Saturday, March 11, 2006

 

Expanding evolution: A broader view of inheritance puts pressure on the neo-darwinian synthesis

Evolution in Four Dimensions: Genetic, Epigenetic, Behavioral, and Symbolic Variation in the History of Life by Eva Jablonka & Marion J. Lamb Bradford Books: 2005. 462 pp (Amazon UK | US).

Book Review by Massimo Pigliucci (Nature Magazine)

Extracts:

There have been rumblings for some time to the effect that the neo-darwinian synthesis of the early twentieth century is incomplete and due for a major revision. In the past decade, several authors have written books to articulate this feeling and to begin the move towards a second synthesis. In the past decade, several authors have written books to articulate this feeling...

...I framed the debate in terms of the integration of development, environment and genetics by articulating the concept of "developmental reaction norms"...

...Jablonka and Lamb provide a framework that includes not one but four sources of inheritance in living organisms: there is the standard genetic one, based on nucleic acids such as DNA and RNA; there are epigenetic inheritance systems, such as (but not limited to) chromatin marking systems and RNA-interference systems for gene silencing; third, there are behavioural inheritance systems, including behaviour- influencing substances (think pheromones) and social learning (both imitative and not); finally, humans have also developed a symbolic inheritance system based on the ability to communicate by manipulating symbols...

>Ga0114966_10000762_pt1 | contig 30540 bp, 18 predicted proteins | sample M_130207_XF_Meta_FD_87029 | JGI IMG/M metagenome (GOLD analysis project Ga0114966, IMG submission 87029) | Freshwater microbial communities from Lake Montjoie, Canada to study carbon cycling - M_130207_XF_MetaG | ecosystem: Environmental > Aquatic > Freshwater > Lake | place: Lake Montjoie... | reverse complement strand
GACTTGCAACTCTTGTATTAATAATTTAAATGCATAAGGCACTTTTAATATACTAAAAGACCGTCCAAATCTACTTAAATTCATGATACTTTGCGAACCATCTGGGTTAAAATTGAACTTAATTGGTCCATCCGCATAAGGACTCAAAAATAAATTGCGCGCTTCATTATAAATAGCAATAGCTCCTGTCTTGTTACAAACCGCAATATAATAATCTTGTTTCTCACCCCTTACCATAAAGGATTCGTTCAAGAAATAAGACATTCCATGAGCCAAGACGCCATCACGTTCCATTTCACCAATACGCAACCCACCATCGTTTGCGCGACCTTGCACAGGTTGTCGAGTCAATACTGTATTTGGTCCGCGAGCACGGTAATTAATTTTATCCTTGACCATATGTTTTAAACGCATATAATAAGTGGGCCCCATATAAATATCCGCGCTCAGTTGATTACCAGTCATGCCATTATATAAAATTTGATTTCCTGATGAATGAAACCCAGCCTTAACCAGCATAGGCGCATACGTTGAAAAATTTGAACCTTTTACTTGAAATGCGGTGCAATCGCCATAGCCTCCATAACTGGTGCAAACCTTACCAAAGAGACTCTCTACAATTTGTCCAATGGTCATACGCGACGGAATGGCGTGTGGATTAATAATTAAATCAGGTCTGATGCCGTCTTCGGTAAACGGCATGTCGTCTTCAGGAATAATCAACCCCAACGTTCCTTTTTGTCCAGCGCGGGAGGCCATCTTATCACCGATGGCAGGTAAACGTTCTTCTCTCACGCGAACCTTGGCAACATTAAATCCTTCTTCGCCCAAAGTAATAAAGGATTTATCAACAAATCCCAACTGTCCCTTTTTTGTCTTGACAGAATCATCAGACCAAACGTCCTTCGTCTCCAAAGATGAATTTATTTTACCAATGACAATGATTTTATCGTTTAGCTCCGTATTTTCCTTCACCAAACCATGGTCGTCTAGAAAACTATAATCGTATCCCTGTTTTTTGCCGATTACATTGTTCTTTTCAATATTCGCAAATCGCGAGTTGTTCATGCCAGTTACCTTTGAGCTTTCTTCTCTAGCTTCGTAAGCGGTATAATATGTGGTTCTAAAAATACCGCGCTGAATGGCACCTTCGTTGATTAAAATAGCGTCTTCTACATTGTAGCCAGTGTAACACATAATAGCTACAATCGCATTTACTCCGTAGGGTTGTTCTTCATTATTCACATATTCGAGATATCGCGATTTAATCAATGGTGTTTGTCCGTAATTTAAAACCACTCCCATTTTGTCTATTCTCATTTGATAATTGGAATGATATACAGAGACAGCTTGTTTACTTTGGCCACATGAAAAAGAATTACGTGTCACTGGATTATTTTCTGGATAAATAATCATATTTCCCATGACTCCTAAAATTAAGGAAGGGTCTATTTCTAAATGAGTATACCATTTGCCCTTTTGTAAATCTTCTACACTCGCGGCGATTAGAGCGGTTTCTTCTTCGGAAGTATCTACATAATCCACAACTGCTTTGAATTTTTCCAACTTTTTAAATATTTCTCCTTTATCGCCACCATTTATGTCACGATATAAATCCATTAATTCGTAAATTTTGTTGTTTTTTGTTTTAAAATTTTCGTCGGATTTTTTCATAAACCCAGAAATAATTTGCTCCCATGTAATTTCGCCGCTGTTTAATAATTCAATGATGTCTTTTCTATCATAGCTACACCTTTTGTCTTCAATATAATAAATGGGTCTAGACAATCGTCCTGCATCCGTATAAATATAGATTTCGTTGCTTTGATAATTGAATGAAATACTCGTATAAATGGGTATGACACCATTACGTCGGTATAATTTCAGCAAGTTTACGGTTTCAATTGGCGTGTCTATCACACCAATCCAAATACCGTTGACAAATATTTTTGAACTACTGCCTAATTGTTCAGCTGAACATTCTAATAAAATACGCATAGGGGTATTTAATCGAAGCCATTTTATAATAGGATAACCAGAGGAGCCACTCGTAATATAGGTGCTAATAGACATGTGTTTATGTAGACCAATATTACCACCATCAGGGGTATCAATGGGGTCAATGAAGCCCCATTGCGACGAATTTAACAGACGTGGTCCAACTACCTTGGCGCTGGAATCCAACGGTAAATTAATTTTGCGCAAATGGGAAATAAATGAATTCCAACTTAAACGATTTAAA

...The authors argue that there is more to heredity than genes; that some hereditary variations are non-random in origin; that some acquired information is inherited; and that evolutionary change can result from 'instruction' as well as selection. This may sound rather revolutionary, even preposterously close to lamarckism. But Jablonka and Lamb build on evidence from standard research in evolutionary and molecular biology, and their case should be examined on its merits, rather than being dismissed by a knee-jerk reaction...

...The clamour to revise neo-darwinism is becoming so loud that hopefully most practising evolutionary biologists will begin to pay attention. It has been said that science often makes progress not because people change their minds, but because the old ones die off and the new generation is more open to novel ideas. I therefore recommend this and the other books I mentioned on the future of evolutionary theory to the current crop of graduate students, postdocs and young assistant professors. They'll know what to do.

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Comments:
This review is no longer available without a subscription but you can always email me and I'll see what I can do!

An alternative review can be found here

John Latter / Jorolat
 
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